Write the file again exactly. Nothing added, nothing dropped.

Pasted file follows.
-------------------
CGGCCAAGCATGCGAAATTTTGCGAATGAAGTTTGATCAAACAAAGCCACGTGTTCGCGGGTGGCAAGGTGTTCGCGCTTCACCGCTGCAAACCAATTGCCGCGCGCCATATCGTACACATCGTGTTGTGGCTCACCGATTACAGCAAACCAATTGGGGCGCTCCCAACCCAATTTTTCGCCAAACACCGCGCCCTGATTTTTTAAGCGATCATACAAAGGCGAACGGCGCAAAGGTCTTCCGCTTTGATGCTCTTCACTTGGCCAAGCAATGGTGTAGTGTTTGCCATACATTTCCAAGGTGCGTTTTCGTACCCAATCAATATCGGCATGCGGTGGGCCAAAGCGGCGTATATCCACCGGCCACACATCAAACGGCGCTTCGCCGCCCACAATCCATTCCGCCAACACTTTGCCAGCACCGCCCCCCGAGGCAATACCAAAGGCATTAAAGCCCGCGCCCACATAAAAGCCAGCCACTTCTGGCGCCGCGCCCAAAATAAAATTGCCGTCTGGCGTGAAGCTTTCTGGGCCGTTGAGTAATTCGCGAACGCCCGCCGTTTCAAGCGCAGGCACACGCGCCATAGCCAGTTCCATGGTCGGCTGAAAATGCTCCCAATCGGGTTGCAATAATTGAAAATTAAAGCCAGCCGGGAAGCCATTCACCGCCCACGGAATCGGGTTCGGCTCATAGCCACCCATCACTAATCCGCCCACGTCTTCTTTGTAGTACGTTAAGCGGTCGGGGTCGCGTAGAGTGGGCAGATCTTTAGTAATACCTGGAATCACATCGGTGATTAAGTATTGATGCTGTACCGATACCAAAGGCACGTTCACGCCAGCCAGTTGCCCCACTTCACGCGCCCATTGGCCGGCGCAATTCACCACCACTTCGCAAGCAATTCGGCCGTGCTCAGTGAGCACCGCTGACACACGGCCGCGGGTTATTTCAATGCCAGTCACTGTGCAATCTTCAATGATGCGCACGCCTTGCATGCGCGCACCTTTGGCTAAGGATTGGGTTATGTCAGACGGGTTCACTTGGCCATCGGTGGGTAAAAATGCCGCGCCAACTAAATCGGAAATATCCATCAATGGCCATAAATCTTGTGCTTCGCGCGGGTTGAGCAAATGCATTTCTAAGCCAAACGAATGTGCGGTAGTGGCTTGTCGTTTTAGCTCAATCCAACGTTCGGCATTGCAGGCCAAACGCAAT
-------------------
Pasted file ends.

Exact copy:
CGGCCAAGCATGCGAAATTTTGCGAATGAAGTTTGATCAAACAAAGCCACGTGTTCGCGGGTGGCAAGGTGTTCGCGCTTCACCGCTGCAAACCAATTGCCGCGCGCCATATCGTACACATCGTGTTGTGGCTCACCGATTACAGCAAACCAATTGGGGCGCTCCCAACCCAATTTTTCGCCAAACACCGCGCCCTGATTTTTTAAGCGATCATACAAAGGCGAACGGCGCAAAGGTCTTCCGCTTTGATGCTCTTCACTTGGCCAAGCAATGGTGTAGTGTTTGCCATACATTTCCAAGGTGCGTTTTCGTACCCAATCAATATCGGCATGCGGTGGGCCAAAGCGGCGTATATCCACCGGCCACACATCAAACGGCGCTTCGCCGCCCACAATCCATTCCGCCAACACTTTGCCAGCACCGCCCCCCGAGGCAATACCAAAGGCATTAAAGCCCGCGCCCACATAAAAGCCAGCCACTTCTGGCGCCGCGCCCAAAATAAAATTGCCGTCTGGCGTGAAGCTTTCTGGGCCGTTGAGTAATTCGCGAACGCCCGCCGTTTCAAGCGCAGGCACACGCGCCATAGCCAGTTCCATGGTCGGCTGAAAATGCTCCCAATCGGGTTGCAATAATTGAAAATTAAAGCCAGCCGGGAAGCCATTCACCGCCCACGGAATCGGGTTCGGCTCATAGCCACCCATCACTAATCCGCCCACGTCTTCTTTGTAGTACGTTAAGCGGTCGGGGTCGCGTAGAGTGGGCAGATCTTTAGTAATACCTGGAATCACATCGGTGATTAAGTATTGATGCTGTACCGATACCAAAGGCACGTTCACGCCAGCCAGTTGCCCCACTTCACGCGCCCATTGGCCGGCGCAATTCACCACCACTTCGCAAGCAATTCGGCCGTGCTCAGTGAGCACCGCTGACACACGGCCGCGGGTTATTTCAATGCCAGTCACTGTGCAATCTTCAATGATGCGCACGCCTTGCATGCGCGCACCTTTGGCTAAGGATTGGGTTATGTCAGACGGGTTCACTTGGCCATCGGTGGGTAAAAATGCCGCGCCAACTAAATCGGAAATATCCATCAATGGCCATAAATCTTGTGCTTCGCGCGGGTTGAGCAAATGCATTTCTAAGCCAAACGAATGTGCGGTAGTGGCTTGTCGTTTTAGCTCAATCCAACGTTCGGCATTGCAGGCCAAACGCAAT